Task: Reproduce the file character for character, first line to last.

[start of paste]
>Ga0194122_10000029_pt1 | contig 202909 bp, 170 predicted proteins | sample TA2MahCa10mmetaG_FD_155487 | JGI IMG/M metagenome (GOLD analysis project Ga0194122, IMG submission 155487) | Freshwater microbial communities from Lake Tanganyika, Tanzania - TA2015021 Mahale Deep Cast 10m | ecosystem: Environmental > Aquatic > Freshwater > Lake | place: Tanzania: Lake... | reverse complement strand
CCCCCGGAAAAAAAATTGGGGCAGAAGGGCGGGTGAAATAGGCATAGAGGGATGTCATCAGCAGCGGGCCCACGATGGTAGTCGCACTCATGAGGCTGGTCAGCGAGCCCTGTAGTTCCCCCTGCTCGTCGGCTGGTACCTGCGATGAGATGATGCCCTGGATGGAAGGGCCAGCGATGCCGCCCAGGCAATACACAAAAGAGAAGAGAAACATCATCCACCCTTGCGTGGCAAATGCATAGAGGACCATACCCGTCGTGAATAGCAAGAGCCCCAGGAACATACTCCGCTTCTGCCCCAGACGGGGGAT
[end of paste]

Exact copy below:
>Ga0194122_10000029_pt1 | contig 202909 bp, 170 predicted proteins | sample TA2MahCa10mmetaG_FD_155487 | JGI IMG/M metagenome (GOLD analysis project Ga0194122, IMG submission 155487) | Freshwater microbial communities from Lake Tanganyika, Tanzania - TA2015021 Mahale Deep Cast 10m | ecosystem: Environmental > Aquatic > Freshwater > Lake | place: Tanzania: Lake... | reverse complement strand
CCCCCGGAAAAAAAATTGGGGCAGAAGGGCGGGTGAAATAGGCATAGAGGGATGTCATCAGCAGCGGGCCCACGATGGTAGTCGCACTCATGAGGCTGGTCAGCGAGCCCTGTAGTTCCCCCTGCTCGTCGGCTGGTACCTGCGATGAGATGATGCCCTGGATGGAAGGGCCAGCGATGCCGCCCAGGCAATACACAAAAGAGAAGAGAAACATCATCCACCCTTGCGTGGCAAATGCATAGAGGACCATACCCGTCGTGAATAGCAAGAGCCCCAGGAACATACTCCGCTTCTGCCCCAGACGGGGGAT